Tomorrow is Thursday and here’s a sample of the Carding Chronicle lined up for your reading pleasure.

All of Vermont is lazing into August. By the end of the month, kids and teachers will return for another school year, and we’ll probably have the hottest week of the season when they do. (It’s weird how that happens.)

Sixteen-year old Faye Bennett is taking advantage of a quiet afternoon to lie in a hammock and write an email to her Uncle Dan.

Hope you’ll stop by to enjoy!
SH-Faye Bennett

398.2

Tomorrow is Thursday and time for another Carding Chronicle.

This story was inspired by my many interviews with creative types when I was writing for newspapers and magazines. One of my favorite questions was: So, how come you dance or write poetry or sculpt stone or make music or act in plays? In other words, why is this (whatever this is) your preferred form of creative expression.

Strangely enough, the answer was always pretty much the same. “It felt right,” artists would say. Or “it just fit me.” In other words, the creative medium somehow chose its messenger.

So the question is: Why did Chloe Cooper choose to become a renowned textile designer and quilter?

Was it the fairy godmothers?

This is the first of two parts. Enjoy this sample of upcoming attractions!

SH-Fabric strips

Winning May Be Everything

SH-Weed bucketYou can visit Carding any time in my novels, The Road Unsalted, Thieves of Fire, and The Dazzling Uncertainty of Life. The fourth in the series, Coming Up for Air, will be out later this year.

You can subscribe to the Carding Chronicles by clicking the subscribe button on my home page. When you do, my stories will speed from my keyboard to your inbox every Thursday without any further effort on your part.

Please share these with your friends, co-workers, and all the family members that you like best. I understand they go great with morning coffee.

This week, we continue our garden show saga, the second of three parts. If you need to catch up, here’s a link to the first part of our story called “The Fightin’ Flowers.”

Enjoy!


Even though they owned Cooper’s General Store jointly—an inheritance from their Dad—Andy and Charlie Cooper had settled into an amicable division of labor when it came to its day-to-day operations.

Andy enjoyed the hands-on part of it all, making displays, ordering the seasonal items, relating to the customers (or not, as the case may be), and managing their employees.

Charlie, for his part of the deal, took on the paperwork part of the operation—watching over the accounts, calculating the correct profit margins on the items sold in the store, and taking care of all the legal ins and outs of running a small business in Vermont (of which there are many).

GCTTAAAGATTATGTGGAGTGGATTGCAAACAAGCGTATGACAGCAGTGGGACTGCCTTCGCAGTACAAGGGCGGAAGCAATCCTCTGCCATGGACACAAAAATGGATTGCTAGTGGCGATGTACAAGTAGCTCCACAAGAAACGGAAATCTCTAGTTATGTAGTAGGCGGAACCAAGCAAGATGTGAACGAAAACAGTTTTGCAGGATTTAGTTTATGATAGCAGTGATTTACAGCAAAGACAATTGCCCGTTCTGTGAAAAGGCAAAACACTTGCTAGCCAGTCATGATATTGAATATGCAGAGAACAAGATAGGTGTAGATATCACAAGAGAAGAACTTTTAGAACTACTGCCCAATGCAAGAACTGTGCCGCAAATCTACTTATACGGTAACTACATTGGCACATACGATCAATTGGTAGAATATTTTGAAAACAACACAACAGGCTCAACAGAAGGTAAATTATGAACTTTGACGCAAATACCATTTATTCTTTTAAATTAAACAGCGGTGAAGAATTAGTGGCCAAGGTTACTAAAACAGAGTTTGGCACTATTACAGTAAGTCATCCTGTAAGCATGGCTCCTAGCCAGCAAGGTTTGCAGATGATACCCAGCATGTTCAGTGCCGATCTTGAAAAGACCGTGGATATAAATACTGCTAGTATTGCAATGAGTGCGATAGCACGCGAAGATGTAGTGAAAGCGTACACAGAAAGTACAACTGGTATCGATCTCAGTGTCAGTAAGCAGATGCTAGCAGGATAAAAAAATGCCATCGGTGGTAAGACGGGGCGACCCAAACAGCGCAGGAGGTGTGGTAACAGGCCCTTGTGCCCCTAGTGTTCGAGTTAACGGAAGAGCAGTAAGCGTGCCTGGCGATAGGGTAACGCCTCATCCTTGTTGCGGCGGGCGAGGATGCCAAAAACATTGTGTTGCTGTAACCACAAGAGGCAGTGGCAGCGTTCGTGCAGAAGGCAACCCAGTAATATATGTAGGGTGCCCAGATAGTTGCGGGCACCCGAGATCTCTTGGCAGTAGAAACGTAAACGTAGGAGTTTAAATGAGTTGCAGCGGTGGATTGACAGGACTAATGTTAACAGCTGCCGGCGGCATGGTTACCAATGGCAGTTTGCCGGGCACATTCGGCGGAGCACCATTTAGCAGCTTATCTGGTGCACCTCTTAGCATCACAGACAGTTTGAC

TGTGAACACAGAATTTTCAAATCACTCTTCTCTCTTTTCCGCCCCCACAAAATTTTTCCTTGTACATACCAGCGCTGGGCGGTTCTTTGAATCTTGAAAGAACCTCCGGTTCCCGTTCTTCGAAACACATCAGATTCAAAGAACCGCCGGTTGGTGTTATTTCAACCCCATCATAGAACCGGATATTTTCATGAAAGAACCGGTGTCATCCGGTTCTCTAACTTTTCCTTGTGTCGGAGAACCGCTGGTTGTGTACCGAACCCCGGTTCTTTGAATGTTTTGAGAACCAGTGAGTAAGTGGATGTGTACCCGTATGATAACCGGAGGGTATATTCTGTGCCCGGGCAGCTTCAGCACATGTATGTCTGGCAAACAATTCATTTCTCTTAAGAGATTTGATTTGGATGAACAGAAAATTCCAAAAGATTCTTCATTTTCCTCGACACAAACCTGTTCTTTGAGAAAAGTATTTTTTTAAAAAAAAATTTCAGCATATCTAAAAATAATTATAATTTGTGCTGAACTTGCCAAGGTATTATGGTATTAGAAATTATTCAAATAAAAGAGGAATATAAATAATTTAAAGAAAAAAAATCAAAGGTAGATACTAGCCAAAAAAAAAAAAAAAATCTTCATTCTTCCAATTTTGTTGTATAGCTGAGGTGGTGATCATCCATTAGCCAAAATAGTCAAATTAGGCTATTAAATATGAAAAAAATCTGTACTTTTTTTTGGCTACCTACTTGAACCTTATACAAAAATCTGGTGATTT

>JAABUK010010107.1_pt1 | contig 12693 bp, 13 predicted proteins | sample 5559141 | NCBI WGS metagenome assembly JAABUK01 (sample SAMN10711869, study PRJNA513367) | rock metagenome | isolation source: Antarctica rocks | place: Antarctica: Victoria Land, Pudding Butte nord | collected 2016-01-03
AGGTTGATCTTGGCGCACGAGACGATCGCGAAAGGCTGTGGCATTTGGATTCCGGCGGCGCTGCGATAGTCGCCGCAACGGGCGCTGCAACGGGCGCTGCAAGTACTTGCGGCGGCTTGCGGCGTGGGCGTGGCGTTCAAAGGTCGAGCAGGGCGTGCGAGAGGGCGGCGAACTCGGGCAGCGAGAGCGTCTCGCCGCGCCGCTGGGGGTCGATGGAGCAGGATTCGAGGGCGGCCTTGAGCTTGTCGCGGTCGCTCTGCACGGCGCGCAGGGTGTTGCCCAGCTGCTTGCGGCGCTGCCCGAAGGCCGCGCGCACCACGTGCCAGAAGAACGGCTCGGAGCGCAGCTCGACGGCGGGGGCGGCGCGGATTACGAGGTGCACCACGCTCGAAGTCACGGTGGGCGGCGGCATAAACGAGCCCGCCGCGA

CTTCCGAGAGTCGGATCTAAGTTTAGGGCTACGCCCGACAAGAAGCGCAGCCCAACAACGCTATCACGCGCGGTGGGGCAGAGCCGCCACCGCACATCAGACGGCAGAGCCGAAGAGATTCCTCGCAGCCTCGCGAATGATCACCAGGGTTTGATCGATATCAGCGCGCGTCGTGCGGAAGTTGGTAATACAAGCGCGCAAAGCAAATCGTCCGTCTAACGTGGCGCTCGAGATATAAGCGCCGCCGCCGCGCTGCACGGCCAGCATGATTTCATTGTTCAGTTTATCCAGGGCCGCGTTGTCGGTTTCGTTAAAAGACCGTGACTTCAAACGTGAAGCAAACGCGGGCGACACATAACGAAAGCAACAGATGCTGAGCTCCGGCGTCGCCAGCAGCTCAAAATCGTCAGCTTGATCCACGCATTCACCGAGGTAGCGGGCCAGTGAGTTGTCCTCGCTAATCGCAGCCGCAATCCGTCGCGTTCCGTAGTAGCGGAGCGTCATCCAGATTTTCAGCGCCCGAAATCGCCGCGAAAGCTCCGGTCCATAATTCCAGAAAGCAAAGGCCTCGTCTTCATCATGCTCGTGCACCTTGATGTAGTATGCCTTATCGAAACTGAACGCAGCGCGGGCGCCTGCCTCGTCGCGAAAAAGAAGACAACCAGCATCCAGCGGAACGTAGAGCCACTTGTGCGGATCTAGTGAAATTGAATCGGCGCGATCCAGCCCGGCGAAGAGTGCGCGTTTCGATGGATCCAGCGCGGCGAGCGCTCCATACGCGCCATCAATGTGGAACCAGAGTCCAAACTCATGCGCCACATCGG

Each brother thought he had the better part of the deal so they were both content.

Charlie, now that he was semi-retired from his legal practice, made a habit of ambling through the back door of the Coop about mid-morning every Wednesday. He’d pour himself coffee from the community urn, nod and say hello to anyone who passed by, and then he’d heat up the computer to go through the finances.

Sooner or later, Andy would show up and after discussing the latest Red Sox game, the brothers would get down to business.

But today, Charlie skipped their detour into baseball and plunged right into the numbers on his meticulously kept spread sheets.

“What is this?” he asked, pointing to a rather large figure. “We’ve never sold that much compost, mulch, and potting soil in the whole history of the store. Is that figure correct?”

Andy chuckled, gave his tea a good stir so that the honey in it was evenly distributed throughout the mug instead of pooling at the bottom, and then sat down next to his “baby” brother.

“I’ve discovered a secret weapon in the town’s gardening wars,” he confided.

A small smile snaked over Charlie’s mouth when he recognized the onset of one of his brother’s storytelling moments.

“Do tell.”

“It’s name is G.G. Dieppe.” Andy sucked in a big slurp of tea.

“Anthony’s Dieppe’s wife? The millionaire of Mount Merino?”

“Yep, her. It seems she’s decided to enter the Home and Garden Tour with the idea of winning the best-in-show trophy,” Andy said. He slurped some more while waiting for Charlie to catch up.

“Ah, so that’s why Agnes is whirling around in our yard from dawn to dusk like a mad dervish,” Charlie said with a chuckle. Charlie’s life partner is Agnes Findley, widely acknowledged as the most meticulous gardener in Carding. “Do you know, she hardly came in long enough for supper last night. And I’d made her favorite pasta dish.”

Andy nodded. “Yep, they’ve all gone mad this year. Personally, I don’t think Edie or Ruth or Agnes cares if they win or not just so long as this G.G. character doesn’t.”

Charlie looked down at the spread sheets on the desk. “It’s been mighty good for business.”

“Yeah, and most of that is her,” Andy said. “I don’t think she’s ever picked up a trowel in her life. She just keeps saying that ‘all it takes is money.'”

The brothers Cooper shared a blue-eyed stare and then they both started to laugh. “Oh, this is going to be fun to watch,” Charlie said.